OSU’s Jock Mills issues helpful legislative update

May Legislative Update

With the June 30th deadline for adjournment just over a month and a half away, the Oregon Legislature is nearing a final vote on a $2 billion revenue package, is considering over 90 amendments to a comprehensive joint “carbon action plan,” and is considering various proposals for addressing housing costs and efforts to control cost increases in the state’s public employee retirement system (PERS).

Senate Republicans have conducted a four-day walkout protesting a vote on a corporate tax increase when the legislature has not yet taken steps to address PERS costs. Assuming that vote is eventually taken, the next significant step will be on May 15 when legislators receive the next quarterly economic forecast, which will include revenue projections for the next biennium. The legislature will rely on the May forecast to set the final general fund and lottery budgets for all state activities, including Oregon’s public universities.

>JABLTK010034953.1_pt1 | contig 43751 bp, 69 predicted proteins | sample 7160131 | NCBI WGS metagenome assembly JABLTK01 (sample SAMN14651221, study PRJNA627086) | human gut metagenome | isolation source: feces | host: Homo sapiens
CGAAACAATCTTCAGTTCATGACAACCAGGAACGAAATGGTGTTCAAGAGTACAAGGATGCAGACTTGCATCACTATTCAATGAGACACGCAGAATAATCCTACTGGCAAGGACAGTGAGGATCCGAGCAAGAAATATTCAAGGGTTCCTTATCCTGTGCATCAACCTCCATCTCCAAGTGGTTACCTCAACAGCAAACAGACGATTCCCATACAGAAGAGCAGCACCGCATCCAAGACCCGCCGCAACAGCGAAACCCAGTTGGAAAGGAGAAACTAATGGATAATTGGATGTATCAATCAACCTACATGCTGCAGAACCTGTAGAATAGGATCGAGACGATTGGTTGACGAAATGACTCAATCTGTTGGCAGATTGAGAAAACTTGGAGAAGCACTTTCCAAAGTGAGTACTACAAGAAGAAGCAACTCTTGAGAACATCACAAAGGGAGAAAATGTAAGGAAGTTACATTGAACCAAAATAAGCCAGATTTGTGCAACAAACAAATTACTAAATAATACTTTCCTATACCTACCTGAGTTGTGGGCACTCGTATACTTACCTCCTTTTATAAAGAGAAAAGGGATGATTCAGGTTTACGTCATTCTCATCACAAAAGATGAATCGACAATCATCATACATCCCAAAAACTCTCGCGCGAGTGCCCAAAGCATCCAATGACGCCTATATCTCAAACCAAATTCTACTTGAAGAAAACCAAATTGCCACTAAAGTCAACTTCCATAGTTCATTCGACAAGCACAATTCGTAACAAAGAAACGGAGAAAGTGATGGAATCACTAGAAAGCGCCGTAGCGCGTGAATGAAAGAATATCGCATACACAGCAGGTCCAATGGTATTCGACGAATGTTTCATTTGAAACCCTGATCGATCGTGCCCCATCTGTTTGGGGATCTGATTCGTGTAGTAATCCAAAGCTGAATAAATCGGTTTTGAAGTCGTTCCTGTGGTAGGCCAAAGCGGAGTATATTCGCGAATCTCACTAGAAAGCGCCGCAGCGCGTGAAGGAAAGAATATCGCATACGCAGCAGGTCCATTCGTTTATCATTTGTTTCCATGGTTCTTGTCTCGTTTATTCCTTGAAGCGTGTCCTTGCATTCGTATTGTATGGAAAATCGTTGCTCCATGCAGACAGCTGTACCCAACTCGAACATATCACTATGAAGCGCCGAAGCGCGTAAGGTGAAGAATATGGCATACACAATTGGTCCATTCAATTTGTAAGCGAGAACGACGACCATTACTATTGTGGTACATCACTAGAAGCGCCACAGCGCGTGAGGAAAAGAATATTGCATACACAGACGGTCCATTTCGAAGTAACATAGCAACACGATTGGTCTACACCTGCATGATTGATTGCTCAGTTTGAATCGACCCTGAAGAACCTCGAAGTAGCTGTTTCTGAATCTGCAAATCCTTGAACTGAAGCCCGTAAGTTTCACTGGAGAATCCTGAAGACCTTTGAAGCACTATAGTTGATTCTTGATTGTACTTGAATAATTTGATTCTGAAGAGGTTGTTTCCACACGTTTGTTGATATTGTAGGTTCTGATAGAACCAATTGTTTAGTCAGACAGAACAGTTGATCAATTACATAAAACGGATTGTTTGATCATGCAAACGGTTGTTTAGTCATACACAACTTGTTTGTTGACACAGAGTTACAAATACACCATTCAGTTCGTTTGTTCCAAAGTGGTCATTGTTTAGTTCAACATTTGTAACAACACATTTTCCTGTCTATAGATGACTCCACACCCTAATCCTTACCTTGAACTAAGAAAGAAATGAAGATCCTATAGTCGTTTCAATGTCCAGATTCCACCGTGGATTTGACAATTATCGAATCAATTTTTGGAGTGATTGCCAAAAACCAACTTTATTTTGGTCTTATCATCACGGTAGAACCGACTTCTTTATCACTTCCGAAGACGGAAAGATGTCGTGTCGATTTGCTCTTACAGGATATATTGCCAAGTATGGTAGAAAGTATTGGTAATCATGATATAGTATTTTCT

This update reviews how higher education and Oregon State University priorities have fared since the legislature convened in late January, and the work remaining in the 2019 legislative session…

Read the Full Update

Senate to meet today

DRAFT

Location: EMU 145 & 146 (Crater Lake rooms) 3:00 – 5:00 P.M.

All times are estimates.

3:00 P.M.   Call to order

  • Introductory Remarks; Senate President Bill Harbaugh

3:10 PM   Approval of Minutes

3:11 PM     Business / Reports:

  • Update: Knight Campus and Bioengineering program; Patrick Phillips (Biology, Advisor to the President)
  • Report: Data Science Initiative; Bill Cresko (Biology, Office of the Provost)
  • Discuss: US18/19-18: Enhancing Engagement in Academic Governance; Elizabeth Skowron (Psychology, Senate VP)
  • Discuss: US18/19-20: Policy on Hiring and Promotion of Academic Administrators; Bill Harbaugh (Economics, Senate President)
  • Discuss: US18/19-19: Core Ed Distribution Requirements; Chris Sinclair (Mathematics)
  • Senate VP Elections: solicitation of self-nominees, election process, compensation; Bill Harbaugh (Economics, Senate President)